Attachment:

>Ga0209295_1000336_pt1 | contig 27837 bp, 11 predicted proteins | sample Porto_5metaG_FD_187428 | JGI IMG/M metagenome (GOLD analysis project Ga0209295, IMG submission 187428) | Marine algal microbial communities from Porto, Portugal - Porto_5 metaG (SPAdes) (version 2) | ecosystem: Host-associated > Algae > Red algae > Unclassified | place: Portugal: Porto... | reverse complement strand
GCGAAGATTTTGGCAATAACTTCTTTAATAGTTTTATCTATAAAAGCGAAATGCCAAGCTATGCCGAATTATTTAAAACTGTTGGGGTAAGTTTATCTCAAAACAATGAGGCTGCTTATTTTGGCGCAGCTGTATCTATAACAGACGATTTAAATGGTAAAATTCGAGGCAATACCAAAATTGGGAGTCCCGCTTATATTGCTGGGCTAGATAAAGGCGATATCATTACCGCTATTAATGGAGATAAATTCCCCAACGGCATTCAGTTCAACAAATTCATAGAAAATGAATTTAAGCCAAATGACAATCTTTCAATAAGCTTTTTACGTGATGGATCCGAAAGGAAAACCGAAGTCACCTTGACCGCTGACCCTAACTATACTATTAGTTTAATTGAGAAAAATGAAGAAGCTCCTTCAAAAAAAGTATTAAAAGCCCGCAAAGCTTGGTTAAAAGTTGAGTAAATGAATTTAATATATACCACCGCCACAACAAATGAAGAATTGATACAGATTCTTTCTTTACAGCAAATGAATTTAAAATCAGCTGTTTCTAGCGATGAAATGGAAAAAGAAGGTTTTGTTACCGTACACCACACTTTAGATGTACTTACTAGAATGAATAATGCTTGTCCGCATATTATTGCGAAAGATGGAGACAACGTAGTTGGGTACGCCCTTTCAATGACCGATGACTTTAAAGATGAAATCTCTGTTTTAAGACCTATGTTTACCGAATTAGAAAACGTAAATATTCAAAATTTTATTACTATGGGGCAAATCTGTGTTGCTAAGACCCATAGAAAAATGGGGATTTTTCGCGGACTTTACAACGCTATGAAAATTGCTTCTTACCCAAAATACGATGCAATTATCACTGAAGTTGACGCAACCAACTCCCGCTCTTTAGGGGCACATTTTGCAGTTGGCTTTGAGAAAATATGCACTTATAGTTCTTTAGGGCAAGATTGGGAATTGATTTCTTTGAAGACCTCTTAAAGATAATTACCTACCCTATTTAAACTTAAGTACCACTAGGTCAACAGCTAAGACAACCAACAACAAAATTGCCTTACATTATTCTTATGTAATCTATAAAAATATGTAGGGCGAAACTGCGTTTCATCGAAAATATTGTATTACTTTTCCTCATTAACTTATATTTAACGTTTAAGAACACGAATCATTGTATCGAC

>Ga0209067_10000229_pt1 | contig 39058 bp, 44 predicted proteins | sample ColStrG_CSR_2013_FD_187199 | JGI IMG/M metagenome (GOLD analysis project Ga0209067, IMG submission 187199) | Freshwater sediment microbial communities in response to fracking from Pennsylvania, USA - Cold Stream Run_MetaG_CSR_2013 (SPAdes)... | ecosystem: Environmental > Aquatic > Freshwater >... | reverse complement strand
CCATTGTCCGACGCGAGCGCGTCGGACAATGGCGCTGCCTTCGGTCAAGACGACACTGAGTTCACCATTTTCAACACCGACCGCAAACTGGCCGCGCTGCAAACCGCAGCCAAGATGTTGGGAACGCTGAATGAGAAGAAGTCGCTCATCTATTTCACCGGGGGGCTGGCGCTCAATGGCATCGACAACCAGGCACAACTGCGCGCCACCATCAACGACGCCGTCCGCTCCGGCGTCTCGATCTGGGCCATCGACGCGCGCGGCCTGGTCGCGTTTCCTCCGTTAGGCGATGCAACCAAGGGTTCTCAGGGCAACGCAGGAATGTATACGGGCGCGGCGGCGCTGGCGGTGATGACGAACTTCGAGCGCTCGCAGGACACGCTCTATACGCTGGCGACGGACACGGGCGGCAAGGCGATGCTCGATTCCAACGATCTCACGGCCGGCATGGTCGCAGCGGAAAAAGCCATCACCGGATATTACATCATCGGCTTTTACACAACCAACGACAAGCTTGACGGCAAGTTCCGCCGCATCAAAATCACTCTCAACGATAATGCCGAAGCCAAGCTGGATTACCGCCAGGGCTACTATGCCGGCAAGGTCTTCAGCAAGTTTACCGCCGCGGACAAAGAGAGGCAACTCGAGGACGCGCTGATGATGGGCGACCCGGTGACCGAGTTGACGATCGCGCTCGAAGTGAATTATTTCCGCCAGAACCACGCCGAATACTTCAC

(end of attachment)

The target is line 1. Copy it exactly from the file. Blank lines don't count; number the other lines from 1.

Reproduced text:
>Ga0209295_1000336_pt1 | contig 27837 bp, 11 predicted proteins | sample Porto_5metaG_FD_187428 | JGI IMG/M metagenome (GOLD analysis project Ga0209295, IMG submission 187428) | Marine algal microbial communities from Porto, Portugal - Porto_5 metaG (SPAdes) (version 2) | ecosystem: Host-associated > Algae > Red algae > Unclassified | place: Portugal: Porto... | reverse complement strand